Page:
A few weeks a year, throughout a year, every year, I just play Elvis. We call this the Elvis Jag. Why it happens, when it happens, I cannot explain. But when it happens, only Elvis matters. Only Elvis makes sense. Forget about the persona, forget about the truly awful movies (although many have some great music), forget about that gaudy jump suit. Even forget about the biography, a charismatic poor country boy with some extreme musical gifts, still half-feral when he became the biggest star of his time, eventually dropping dead while sitting on a golden toilet in Graceland at age 40, bloated, pill-addicted, isolated, grossly obese. He made a lot of great music, timeless recordings. His hits are only the tip of that amazing musical ice berg.

If you love Rock & Roll, and you don’t love Elvis, you don’t know what you love, you don’t know what you’re talking about.

The Gospel recordings are not mandatory. If you only have a small dose of Elvis love within you, you may even want to avoid these weird, intense and Elvis-teric recordings. I have each of the five-CD box sets that mark each decade of the King’s tenure in this life—50s, 60s & 70s. And, I have the two-CD Elvis at the Movies, which has the best songs of the films. Gospel Elvis—well, I had one on cassette. The bulk of the tracks on these discs were new me.

Soon after Sam Phillips sold the Elvis contract to RCA, Elvis began recording Gospel music and continued to do so until the Lord called him home in 1977. This new box set is really the only collection where we hear the voice throughout his career—growing deeper, richer and more powerful. He released Gospel tracks on records, movie sound tracks, TV specials, in addition to complete Gospel albums—the closest he ever came to a concept album. The complete albums and the scattered Gospel iterations are all gathered here. Most of the tracks are rare, either unreleased or not available for decades.

The Gospel recordings are the shadow career of Elvis. They are the best documentation of his incredible, once in a millennium, velvet revelation of a voice. That Voice was the core of his mega stardom. That Voice changed the way we listen to music, the way music affects our personal lives and the dominating influence pop music now has on our culture.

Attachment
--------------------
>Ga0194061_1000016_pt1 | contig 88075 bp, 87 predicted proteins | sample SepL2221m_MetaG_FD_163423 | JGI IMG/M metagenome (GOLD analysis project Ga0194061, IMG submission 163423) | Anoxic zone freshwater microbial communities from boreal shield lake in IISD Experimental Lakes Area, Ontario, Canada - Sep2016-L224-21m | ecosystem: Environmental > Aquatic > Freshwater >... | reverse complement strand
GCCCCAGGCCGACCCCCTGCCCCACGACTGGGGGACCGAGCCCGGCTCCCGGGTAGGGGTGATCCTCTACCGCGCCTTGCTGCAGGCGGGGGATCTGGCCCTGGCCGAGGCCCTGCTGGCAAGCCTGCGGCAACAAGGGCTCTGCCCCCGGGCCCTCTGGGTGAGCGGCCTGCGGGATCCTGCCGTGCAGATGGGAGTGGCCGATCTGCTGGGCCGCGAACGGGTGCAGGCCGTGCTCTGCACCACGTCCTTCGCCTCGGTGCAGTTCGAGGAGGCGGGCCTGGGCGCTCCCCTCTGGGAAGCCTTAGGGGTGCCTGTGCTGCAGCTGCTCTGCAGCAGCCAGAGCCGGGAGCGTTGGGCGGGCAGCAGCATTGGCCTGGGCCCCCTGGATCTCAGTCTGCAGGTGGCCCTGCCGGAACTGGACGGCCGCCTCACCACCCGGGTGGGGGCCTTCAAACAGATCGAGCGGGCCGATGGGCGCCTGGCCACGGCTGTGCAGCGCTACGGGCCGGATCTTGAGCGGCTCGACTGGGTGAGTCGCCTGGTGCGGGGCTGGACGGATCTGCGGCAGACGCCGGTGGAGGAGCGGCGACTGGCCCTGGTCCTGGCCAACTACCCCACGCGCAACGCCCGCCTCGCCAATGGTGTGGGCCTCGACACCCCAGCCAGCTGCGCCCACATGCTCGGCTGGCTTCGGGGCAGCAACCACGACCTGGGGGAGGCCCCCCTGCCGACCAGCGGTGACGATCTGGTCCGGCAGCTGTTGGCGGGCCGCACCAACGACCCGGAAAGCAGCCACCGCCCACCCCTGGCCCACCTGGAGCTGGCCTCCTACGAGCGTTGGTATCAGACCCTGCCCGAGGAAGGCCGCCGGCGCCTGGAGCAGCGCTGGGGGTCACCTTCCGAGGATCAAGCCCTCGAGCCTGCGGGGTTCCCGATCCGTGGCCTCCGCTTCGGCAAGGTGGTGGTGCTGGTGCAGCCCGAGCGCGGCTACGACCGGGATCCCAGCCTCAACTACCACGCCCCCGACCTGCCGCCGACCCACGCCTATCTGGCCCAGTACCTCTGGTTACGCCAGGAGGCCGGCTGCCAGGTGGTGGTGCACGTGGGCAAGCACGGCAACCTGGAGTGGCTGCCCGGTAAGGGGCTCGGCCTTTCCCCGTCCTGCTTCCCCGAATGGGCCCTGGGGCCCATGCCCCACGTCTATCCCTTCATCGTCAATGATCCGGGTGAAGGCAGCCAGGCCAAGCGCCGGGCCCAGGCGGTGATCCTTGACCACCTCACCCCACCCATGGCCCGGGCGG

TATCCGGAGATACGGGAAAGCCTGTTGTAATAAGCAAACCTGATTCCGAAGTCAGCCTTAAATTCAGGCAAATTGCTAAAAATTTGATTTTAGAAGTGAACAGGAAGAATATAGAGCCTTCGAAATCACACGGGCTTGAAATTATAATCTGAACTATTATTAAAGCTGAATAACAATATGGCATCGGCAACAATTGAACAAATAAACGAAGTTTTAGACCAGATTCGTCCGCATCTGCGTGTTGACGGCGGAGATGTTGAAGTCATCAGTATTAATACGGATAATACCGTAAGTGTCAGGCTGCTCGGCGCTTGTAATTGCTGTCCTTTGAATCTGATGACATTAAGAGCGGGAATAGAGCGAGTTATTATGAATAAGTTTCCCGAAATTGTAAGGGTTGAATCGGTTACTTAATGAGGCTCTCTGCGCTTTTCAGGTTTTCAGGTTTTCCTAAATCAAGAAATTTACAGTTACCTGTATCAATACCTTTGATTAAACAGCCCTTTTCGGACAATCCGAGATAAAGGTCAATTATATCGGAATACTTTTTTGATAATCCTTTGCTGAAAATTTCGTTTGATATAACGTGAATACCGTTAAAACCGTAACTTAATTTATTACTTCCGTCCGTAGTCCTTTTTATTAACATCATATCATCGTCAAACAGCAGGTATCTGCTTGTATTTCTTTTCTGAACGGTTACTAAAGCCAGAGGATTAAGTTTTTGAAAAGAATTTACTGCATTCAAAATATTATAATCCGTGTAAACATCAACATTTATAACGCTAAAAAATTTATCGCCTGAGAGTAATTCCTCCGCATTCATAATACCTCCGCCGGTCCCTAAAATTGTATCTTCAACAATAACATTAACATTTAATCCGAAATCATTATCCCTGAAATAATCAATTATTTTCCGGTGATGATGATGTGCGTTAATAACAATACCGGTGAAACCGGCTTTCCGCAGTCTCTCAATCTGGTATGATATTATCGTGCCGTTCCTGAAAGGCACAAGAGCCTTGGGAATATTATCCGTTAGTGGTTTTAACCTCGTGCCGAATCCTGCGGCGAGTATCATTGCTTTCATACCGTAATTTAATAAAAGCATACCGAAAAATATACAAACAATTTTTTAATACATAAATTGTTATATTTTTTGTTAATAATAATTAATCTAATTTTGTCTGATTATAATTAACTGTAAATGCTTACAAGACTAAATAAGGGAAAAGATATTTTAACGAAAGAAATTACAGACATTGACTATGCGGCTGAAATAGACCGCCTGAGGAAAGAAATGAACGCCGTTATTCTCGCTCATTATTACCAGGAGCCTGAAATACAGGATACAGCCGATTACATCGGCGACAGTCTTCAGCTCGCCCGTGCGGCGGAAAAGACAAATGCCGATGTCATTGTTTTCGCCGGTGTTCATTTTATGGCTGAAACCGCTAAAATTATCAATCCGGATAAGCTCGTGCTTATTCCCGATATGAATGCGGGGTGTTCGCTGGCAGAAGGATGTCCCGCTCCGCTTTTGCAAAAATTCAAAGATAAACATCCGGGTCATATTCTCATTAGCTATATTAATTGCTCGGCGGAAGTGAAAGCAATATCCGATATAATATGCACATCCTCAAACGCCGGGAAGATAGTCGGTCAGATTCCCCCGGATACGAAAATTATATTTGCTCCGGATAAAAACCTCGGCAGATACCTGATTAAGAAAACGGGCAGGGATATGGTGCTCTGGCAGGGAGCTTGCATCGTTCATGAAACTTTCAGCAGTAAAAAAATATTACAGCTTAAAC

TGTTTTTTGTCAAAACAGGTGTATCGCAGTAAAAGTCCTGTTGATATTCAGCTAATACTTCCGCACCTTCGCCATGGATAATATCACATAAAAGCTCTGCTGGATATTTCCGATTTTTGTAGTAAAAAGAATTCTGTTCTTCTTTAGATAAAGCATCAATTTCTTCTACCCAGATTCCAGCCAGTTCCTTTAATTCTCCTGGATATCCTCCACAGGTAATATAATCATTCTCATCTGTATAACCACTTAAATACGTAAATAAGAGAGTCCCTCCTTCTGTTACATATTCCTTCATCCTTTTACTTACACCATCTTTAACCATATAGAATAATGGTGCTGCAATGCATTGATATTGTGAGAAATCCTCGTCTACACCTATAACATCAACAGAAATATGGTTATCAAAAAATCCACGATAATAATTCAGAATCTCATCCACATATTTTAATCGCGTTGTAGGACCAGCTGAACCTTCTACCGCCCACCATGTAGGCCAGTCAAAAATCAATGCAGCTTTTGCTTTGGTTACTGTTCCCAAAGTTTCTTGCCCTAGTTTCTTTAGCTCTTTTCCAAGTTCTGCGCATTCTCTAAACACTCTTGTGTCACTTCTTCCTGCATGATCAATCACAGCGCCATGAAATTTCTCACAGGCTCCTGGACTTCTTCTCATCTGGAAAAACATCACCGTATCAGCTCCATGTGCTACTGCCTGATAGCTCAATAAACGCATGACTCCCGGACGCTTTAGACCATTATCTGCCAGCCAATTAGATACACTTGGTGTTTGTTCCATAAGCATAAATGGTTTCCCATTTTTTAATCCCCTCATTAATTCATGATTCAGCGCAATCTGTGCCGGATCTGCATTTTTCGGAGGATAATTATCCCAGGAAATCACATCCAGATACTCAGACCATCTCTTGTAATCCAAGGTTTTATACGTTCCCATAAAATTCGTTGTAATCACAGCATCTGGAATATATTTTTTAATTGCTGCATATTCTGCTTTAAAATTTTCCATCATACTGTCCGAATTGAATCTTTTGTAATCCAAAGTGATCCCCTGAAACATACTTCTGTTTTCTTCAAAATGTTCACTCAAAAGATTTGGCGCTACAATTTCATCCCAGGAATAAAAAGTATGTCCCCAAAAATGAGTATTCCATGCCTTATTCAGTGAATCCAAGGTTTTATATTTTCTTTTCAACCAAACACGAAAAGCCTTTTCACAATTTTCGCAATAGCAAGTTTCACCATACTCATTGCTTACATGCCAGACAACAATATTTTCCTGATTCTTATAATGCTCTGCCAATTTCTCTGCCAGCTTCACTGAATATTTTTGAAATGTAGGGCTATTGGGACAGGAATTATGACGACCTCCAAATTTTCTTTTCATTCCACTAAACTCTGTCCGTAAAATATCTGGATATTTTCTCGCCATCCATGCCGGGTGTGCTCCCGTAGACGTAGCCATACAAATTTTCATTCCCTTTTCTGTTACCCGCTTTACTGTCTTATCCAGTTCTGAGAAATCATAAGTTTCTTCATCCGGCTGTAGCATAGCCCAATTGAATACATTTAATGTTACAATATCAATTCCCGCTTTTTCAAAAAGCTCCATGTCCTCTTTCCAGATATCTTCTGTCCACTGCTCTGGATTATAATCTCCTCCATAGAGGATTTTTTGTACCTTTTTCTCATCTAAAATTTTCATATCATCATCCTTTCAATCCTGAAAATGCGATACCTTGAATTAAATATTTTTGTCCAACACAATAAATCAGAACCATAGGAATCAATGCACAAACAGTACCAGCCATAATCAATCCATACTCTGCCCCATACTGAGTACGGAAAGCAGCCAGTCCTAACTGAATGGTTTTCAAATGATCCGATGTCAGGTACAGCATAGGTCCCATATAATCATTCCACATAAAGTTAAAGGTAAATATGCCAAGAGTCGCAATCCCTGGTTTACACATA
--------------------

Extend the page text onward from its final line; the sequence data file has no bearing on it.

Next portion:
The Gospel recordings showcase That Voice at its most remarkable, and often in form that is more pure than his monumental Rock & Roll tracks. “How Great Thou Art,” an inspirational classic, reveals how That Voice was capable of an unbelievably astounding power. That Voice is smooth thunder. The range it travels, the length of time he holds the notes, just awe inspiring. No matter your religious beliefs, no matter your previous relationship with this song, you will exclaim, My God, That Voice! For the most part, all the tracks here have that same jaw dropping impact.

In his better known secular works, Elvis more often than not, post-Sun, worked with vocal groups, such as the Jordanaires, J.P. Sumner & the Stamps and the Blossoms. Take a listen to his classic “Suspicious Minds,” the reason that terrific recording continues to affect listeners is how well Elvis interplays with the back up singers. As much as the Gospel Masters is a tribute to his voice, it is also a tribute to how well Elvis can sing as part of the choir. With few exceptions, each track features Elvis singing in either a choir context or high-intensity interaction with back up singers.